By all accounts, this should have been a great half marathon. Still, I was just hoping for something close to my personal best in this race -- 1:41:23 (http://blog.brucelamb.com/2010/09/2010-springbank-half-marathon-good-race.html) back in 2010.
The route started at the cottage near Commissioners Road and took us around the loop 1.5 times before heading up the trail system into Harris Park before it turned around. http://www.gmap-pedometer.com/?r=3368072
I was ultimately hoping for a 1:40 Half in my optimistic case. Something close to my PB in this race (1:41:23) for my mid-range goal, and something faster than I did in the spring in Toledo (1:44:56) for my "holding it together" goal. Anyhow, I started out looking for a 4:44 per kilometre pace which would put me across in 1:40. And I was hoping that if I could get to the turn-around point in Harris Park, I should be able to keep the pace going downhill all the way back.
So the first part of the plan went well. I got through the first 12 kilometres to the turn around without significant problem, despite the fact that it was gradually uphill pretty much the entire way. Here are my splits until the turn-around:
4:38 (gradual uphill)
4:44 (gradual uphill)
4:36 (flat on average)
4:38 (gradual uphill)
4:35 (gradual uphill - Terry Fox Parkway)
4:37 (hilly up and down)
4:43 (hilly up and down)
So my time until the turn around was excellent. Aiming for 4:44 on average and I only had two kilometres in the 4:44 range -- even though I was consciously trying to keep it slow. But at the turn-around, the strategy started to unravel. My next kilometre out of Harris Park was slow -- and I was already considering that I might have to take a walk break. But instead, I toughed it out and just decided I'd slow the pace and take it easier. Here are my next splits after the turn-around:
4:55 (hilly up and down)
4:47 (gradual downhill - Terry Fox Parkway)
4:46 (gradual downhill)
And at that point I lost the mental toughness that I know I'll need to get through the marathon. I was struggling -- possibly overheating -- but my legs were telling me they needed a break. So at the water stop before the 16K mark, I actually stopped and took in some water, and then carried on.
4:53 (pace for 570 m.)
4:50 (flat on average)
So the strategy seemed to work -- a bit. I felt stronger when I took off, but was still struggling up any minor hills, like the little one around Wonderland Gardens. And after that little hill, I had to take another break -- this time just walking:
5:20 (pace for 140 m. -- 0:46)
But, again, I picked up the pace and it wasn't awful. From there on, it was walk run to get to the finish.
4:47 (gradual downhill)
5:06 (pace for 370 m.)
4:40 (pace for 800 m. up the dam hill)
4:36 (pace for 820 m.)
4:43 (for 320 m.)
4:30 (pace for 840 m.)
I was able to kick it up a notch once I saw the finish line and came across strongly in under 1:42 -- but that was about the only thing I was able to salvage from the run.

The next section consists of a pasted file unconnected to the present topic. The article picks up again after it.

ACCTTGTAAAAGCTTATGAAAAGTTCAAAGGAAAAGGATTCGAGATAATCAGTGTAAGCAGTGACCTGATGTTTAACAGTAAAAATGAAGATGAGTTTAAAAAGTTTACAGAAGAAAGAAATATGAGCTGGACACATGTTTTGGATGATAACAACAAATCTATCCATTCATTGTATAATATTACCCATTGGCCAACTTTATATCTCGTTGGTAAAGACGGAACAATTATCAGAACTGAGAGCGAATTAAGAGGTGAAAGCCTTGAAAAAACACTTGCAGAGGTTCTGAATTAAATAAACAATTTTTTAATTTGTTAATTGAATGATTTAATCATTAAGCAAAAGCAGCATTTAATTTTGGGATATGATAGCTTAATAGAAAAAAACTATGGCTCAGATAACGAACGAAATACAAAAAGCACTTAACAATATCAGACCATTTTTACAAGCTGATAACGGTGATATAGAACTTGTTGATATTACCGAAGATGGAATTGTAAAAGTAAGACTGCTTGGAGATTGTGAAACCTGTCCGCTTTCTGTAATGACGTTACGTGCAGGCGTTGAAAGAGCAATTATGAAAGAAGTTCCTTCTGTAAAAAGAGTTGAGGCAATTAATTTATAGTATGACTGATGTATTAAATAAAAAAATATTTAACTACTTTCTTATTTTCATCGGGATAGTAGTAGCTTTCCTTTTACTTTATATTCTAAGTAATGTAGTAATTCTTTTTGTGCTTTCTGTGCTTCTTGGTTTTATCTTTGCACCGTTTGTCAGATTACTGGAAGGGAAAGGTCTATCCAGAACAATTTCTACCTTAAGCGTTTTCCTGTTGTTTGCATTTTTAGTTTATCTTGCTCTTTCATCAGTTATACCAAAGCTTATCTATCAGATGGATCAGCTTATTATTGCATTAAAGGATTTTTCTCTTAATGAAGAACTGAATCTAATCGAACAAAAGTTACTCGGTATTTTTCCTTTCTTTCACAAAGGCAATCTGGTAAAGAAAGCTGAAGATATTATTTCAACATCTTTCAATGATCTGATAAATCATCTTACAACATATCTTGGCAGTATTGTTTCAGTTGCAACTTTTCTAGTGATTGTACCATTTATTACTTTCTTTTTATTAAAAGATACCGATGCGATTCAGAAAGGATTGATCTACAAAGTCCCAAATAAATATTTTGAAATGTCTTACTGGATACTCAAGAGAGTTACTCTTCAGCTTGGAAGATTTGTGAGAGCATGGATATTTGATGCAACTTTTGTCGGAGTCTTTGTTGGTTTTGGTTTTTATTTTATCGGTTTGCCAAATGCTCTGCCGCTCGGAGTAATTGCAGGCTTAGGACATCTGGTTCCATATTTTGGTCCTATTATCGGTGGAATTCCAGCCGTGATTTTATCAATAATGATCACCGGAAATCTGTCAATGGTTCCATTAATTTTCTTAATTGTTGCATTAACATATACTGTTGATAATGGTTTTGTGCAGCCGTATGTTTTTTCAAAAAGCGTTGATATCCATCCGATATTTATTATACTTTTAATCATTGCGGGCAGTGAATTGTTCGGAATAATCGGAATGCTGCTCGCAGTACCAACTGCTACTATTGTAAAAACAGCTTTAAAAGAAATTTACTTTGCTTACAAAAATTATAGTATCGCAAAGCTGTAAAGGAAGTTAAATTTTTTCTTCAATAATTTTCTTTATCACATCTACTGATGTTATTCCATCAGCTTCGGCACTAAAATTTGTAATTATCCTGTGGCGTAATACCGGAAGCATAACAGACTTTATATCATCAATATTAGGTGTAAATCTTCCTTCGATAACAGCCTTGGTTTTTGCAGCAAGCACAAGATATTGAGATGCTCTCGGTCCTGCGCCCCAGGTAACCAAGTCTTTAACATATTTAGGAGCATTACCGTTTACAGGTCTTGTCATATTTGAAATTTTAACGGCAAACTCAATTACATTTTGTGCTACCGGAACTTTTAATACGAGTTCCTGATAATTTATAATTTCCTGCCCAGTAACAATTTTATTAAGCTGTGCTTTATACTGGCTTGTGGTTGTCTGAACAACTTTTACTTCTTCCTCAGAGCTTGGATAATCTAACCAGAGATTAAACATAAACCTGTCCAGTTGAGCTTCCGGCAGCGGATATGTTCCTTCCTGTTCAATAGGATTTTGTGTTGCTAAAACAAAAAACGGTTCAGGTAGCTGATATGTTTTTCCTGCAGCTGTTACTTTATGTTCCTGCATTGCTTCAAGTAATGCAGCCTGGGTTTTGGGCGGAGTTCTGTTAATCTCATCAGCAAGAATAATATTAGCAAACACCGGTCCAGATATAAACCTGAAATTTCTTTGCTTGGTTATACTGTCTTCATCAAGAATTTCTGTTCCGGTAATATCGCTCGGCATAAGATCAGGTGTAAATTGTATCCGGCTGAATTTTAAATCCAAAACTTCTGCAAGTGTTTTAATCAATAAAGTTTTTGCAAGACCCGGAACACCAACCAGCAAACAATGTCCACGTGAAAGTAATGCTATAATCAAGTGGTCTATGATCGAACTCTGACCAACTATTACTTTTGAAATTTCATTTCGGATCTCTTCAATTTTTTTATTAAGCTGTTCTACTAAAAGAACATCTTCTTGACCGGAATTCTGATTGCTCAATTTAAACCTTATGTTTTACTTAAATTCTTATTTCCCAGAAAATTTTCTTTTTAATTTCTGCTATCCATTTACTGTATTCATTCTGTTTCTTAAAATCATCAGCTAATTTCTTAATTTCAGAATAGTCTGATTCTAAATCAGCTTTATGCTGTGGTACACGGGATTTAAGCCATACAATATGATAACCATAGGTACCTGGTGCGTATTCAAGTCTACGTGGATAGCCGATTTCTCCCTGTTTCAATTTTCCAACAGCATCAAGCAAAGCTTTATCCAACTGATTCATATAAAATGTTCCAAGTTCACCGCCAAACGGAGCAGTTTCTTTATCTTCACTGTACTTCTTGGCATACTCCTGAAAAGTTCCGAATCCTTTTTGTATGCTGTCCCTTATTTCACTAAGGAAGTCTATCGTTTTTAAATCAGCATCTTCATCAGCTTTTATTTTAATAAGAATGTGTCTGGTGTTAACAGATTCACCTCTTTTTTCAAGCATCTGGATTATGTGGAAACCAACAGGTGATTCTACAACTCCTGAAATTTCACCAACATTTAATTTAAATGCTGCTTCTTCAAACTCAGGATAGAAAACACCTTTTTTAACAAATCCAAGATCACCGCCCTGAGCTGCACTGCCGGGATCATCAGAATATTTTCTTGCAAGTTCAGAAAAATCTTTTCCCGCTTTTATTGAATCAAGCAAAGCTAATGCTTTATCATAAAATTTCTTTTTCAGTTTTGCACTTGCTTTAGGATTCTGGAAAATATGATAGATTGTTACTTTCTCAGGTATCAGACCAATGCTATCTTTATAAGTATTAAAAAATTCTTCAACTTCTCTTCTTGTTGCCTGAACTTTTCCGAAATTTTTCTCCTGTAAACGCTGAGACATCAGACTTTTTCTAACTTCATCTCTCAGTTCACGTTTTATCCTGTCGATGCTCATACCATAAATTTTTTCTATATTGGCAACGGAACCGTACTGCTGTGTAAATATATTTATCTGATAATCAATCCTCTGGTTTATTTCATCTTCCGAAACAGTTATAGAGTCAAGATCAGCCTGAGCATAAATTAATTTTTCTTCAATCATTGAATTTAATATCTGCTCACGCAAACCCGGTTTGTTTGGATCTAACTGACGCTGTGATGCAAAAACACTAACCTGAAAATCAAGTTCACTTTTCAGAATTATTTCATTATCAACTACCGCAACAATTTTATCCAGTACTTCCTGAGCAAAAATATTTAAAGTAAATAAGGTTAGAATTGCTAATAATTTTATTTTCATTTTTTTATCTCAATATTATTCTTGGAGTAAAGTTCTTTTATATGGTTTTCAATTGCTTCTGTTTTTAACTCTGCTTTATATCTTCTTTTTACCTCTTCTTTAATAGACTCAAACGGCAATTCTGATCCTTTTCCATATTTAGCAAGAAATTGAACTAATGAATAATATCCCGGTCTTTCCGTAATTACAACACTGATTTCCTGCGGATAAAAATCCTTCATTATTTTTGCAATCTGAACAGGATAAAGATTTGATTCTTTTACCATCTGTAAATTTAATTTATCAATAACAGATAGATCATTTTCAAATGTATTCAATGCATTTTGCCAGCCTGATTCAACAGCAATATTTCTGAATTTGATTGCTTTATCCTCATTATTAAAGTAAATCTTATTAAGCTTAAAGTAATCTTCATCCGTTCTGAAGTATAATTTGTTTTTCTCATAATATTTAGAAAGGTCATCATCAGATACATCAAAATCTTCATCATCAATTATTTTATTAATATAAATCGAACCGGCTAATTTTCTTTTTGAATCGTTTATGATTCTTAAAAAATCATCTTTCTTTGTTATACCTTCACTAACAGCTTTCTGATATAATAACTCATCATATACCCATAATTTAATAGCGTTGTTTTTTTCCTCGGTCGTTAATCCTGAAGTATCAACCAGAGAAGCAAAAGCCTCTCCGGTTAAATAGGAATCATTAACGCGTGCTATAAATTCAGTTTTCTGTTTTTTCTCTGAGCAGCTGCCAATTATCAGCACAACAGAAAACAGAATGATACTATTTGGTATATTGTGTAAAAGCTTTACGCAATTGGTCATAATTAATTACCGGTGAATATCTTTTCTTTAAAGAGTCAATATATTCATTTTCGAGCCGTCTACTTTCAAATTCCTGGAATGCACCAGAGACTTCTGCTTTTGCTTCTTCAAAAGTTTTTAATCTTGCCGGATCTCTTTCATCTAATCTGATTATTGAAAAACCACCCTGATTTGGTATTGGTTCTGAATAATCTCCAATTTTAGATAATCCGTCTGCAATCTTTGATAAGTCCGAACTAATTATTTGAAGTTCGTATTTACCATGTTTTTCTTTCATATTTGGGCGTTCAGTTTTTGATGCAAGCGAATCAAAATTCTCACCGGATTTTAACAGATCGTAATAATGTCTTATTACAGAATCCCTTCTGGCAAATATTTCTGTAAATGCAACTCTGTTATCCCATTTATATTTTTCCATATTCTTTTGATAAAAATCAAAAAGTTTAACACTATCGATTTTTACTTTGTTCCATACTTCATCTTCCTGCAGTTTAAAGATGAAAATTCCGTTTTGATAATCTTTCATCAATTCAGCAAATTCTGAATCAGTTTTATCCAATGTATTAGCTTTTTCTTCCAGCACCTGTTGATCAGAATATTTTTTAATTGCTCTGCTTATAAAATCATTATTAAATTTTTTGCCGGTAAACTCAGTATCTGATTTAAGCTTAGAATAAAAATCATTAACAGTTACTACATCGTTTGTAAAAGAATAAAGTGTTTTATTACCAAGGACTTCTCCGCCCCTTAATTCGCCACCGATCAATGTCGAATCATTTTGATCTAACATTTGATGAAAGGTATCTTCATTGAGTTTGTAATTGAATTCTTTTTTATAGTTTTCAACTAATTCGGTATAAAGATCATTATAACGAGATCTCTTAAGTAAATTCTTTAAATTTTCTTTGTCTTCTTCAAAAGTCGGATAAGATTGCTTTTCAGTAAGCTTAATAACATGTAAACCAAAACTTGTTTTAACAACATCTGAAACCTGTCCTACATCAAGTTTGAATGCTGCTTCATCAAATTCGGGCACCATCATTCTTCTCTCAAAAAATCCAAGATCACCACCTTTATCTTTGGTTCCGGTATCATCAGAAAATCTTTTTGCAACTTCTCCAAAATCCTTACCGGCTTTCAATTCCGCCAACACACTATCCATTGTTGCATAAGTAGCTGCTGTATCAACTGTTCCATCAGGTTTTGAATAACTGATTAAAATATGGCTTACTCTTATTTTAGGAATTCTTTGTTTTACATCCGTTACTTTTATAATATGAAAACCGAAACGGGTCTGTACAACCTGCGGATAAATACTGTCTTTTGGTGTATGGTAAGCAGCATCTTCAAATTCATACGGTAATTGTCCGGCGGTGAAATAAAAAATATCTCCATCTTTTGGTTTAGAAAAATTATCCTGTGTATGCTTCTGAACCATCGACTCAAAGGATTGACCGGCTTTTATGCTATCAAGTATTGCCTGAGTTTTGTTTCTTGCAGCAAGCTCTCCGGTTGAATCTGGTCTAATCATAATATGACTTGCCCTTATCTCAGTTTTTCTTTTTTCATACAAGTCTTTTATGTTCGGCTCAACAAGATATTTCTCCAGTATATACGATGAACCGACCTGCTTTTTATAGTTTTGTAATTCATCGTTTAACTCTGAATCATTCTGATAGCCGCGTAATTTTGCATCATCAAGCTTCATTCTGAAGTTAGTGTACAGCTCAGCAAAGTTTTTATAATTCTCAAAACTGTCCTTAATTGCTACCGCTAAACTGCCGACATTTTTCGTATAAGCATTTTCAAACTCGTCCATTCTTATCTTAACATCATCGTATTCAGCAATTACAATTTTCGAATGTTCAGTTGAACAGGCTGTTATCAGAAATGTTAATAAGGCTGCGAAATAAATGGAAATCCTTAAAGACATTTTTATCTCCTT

Jenny came in at just over 1:45 -- which is 3 minutes off her personal best - she found the hills tough as well. Bernie LeForte and Anne Hughes both set personal bests by a wide margin though (5 minutes!).
So it was both a disappointing run for me, and a run that gives me hope for the marathon. Certainly disappointing that I had to walk so much. But when I wasn't walking, my pace was pretty comfortable, despite the hilly course. And my time wasn't awful -- just not as good as I would have liked, especially considering how well training has been going.
Looking at all the times I stopped or walked, if I had been able to keep going, I could have taken 4:34 off my finish time -- 1:37:22. But that wasn't going to happen. What I could have done, though, is sucked it up in the last 2 kilometres. If I hadn't walked during that last 10 minutes, I would have taken 2:20 off my time giving me a personal best and hitting my goal time.
An interesting observation is that when I weighed myself in the morning when I got up, I was 186 lbs. (above my target weight of 181). When I got back from the run, I was at 186 as well -- but I'd consumed water along the course plus 6 or maybe 7 cans of soft drinks and lemonade. That is a lot of fluid that I lost. So maybe the heat was taking its toll and I didn't know it. It was only 19 degrees when we were done the race -- but I'm sure the bright sunshine made it feel more like 25 degrees or more.
A good benchmark for a full marathon is to take your Half time, double it, and add 10 minutes -- although I've never seen that math work for me. But if that match works, I'd be at 3:34 marathon, which is 6 minutes slower than I really should have if I want to qualify for Boston. So I'm going to have to figure this out. There are 6 more weeks until the marathon so I have 3 more weeks of hard training before I start to taper. I think I have to want the good finish time more. I didn't want it enough today. I have to fight the urge to walk. But it would be just so much better if I didn't get that urge to begin with.
My strategy for Columbus may be to get 2 minutes "in the bank" under a 3:30 finish time and then coast at 5 minute K's until the finish. Something worth considering.